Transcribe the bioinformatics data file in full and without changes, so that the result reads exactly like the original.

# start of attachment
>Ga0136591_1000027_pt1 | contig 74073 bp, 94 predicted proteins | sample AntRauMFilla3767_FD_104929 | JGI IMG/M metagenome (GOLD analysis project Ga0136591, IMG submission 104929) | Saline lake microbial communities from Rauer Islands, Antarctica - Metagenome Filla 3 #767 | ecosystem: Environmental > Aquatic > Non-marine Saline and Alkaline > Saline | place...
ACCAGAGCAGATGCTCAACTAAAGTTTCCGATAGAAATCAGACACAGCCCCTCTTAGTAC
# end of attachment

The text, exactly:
>Ga0136591_1000027_pt1 | contig 74073 bp, 94 predicted proteins | sample AntRauMFilla3767_FD_104929 | JGI IMG/M metagenome (GOLD analysis project Ga0136591, IMG submission 104929) | Saline lake microbial communities from Rauer Islands, Antarctica - Metagenome Filla 3 #767 | ecosystem: Environmental > Aquatic > Non-marine Saline and Alkaline > Saline | place...
ACCAGAGCAGATGCTCAACTAAAGTTTCCGATAGAAATCAGACACAGCCCCTCTTAGTAC